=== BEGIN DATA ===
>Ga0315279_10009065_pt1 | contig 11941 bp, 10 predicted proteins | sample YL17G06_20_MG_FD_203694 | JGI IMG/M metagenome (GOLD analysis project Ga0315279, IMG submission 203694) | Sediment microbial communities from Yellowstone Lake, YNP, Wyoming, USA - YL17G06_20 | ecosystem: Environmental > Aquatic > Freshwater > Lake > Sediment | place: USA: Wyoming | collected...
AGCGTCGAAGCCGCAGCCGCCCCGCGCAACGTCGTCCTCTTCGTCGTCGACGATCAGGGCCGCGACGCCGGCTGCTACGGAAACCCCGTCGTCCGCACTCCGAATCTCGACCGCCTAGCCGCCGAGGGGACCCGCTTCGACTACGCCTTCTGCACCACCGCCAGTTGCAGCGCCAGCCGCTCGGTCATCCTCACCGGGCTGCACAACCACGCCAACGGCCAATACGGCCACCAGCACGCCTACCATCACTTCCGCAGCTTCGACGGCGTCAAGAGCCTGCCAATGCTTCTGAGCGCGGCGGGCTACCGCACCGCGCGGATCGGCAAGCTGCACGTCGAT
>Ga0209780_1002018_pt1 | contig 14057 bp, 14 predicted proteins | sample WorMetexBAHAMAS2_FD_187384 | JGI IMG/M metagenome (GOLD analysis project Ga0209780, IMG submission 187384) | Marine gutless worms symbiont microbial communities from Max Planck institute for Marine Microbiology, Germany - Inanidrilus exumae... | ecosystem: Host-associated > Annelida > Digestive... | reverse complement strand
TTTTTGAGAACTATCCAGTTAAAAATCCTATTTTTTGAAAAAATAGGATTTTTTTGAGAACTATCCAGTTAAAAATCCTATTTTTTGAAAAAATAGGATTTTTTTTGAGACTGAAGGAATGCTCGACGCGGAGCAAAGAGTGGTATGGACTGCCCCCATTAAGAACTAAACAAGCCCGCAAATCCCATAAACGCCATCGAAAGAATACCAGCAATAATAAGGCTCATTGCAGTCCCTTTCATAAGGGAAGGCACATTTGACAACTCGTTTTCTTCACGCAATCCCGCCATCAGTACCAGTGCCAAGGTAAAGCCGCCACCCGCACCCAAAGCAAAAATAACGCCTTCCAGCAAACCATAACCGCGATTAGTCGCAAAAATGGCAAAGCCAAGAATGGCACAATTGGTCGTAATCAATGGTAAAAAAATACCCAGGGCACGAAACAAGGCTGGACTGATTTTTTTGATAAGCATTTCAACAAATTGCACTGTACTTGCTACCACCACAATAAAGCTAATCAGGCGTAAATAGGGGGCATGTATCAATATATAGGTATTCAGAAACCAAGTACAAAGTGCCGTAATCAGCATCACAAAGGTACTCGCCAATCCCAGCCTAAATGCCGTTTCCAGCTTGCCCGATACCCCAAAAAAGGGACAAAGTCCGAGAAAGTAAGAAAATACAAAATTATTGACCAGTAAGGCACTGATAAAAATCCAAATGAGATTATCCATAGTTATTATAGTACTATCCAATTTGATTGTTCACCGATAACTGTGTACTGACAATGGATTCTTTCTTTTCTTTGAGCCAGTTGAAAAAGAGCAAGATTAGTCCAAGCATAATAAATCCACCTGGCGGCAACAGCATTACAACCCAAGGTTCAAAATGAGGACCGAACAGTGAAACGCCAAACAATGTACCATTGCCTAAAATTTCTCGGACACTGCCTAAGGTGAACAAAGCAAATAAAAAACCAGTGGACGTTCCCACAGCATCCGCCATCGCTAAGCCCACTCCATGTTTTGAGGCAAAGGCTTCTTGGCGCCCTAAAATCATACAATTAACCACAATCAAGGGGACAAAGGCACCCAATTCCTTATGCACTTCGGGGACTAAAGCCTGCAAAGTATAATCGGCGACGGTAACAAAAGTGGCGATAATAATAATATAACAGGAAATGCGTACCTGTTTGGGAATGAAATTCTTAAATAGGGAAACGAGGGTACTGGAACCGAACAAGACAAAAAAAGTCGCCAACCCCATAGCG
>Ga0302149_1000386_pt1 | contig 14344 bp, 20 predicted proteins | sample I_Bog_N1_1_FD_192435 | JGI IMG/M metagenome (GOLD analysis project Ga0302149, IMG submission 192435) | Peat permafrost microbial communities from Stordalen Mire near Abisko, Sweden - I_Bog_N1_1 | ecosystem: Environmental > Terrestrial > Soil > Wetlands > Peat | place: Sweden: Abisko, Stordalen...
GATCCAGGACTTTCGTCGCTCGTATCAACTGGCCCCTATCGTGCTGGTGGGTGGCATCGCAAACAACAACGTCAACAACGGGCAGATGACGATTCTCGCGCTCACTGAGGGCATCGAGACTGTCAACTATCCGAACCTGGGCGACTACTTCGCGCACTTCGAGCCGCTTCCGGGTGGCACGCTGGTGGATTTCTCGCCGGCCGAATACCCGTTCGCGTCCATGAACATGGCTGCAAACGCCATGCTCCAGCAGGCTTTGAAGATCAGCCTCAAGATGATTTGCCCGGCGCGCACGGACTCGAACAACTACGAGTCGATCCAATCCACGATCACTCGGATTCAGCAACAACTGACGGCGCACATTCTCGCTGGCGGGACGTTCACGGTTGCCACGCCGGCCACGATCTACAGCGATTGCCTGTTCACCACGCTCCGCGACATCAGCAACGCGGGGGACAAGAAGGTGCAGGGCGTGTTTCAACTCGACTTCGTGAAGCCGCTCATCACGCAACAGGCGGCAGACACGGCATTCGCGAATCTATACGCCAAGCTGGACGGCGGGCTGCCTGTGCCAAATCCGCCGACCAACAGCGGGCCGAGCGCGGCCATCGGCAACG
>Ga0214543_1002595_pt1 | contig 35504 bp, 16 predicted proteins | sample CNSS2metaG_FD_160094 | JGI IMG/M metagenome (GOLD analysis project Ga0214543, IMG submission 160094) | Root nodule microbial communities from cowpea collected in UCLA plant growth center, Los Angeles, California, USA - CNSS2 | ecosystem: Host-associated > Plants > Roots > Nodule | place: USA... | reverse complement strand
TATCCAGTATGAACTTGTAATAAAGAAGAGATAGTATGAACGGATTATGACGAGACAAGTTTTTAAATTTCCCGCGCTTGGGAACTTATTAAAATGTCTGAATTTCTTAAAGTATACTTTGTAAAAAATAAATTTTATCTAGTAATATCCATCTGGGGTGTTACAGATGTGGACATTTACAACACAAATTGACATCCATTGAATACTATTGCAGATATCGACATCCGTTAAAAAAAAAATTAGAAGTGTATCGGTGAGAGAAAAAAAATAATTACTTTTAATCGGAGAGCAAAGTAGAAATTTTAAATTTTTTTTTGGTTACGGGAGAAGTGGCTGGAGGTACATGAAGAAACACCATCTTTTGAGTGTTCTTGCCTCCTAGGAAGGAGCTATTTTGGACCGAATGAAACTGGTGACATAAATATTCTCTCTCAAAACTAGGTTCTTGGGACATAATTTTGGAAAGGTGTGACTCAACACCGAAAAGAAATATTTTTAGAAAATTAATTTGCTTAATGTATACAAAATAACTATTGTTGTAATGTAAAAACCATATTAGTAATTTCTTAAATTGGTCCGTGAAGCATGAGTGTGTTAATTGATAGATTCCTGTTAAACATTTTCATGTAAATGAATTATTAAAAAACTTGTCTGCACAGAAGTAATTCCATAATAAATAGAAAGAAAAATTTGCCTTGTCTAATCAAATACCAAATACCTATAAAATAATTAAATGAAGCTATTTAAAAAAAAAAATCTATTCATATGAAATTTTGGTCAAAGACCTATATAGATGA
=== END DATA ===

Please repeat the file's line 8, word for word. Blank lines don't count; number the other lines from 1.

TATCCAGTATGAACTTGTAATAAAGAAGAGATAGTATGAACGGATTATGACGAGACAAGTTTTTAAATTTCCCGCGCTTGGGAACTTATTAAAATGTCTGAATTTCTTAAAGTATACTTTGTAAAAAATAAATTTTATCTAGTAATATCCATCTGGGGTGTTACAGATGTGGACATTTACAACACAAATTGACATCCATTGAATACTATTGCAGATATCGACATCCGTTAAAAAAAAAATTAGAAGTGTATCGGTGAGAGAAAAAAAATAATTACTTTTAATCGGAGAGCAAAGTAGAAATTTTAAATTTTTTTTTGGTTACGGGAGAAGTGGCTGGAGGTACATGAAGAAACACCATCTTTTGAGTGTTCTTGCCTCCTAGGAAGGAGCTATTTTGGACCGAATGAAACTGGTGACATAAATATTCTCTCTCAAAACTAGGTTCTTGGGACATAATTTTGGAAAGGTGTGACTCAACACCGAAAAGAAATATTTTTAGAAAATTAATTTGCTTAATGTATACAAAATAACTATTGTTGTAATGTAAAAACCATATTAGTAATTTCTTAAATTGGTCCGTGAAGCATGAGTGTGTTAATTGATAGATTCCTGTTAAACATTTTCATGTAAATGAATTATTAAAAAACTTGTCTGCACAGAAGTAATTCCATAATAAATAGAAAGAAAAATTTGCCTTGTCTAATCAAATACCAAATACCTATAAAATAATTAAATGAAGCTATTTAAAAAAAAAAATCTATTCATATGAAATTTTGGTCAAAGACCTATATAGATGA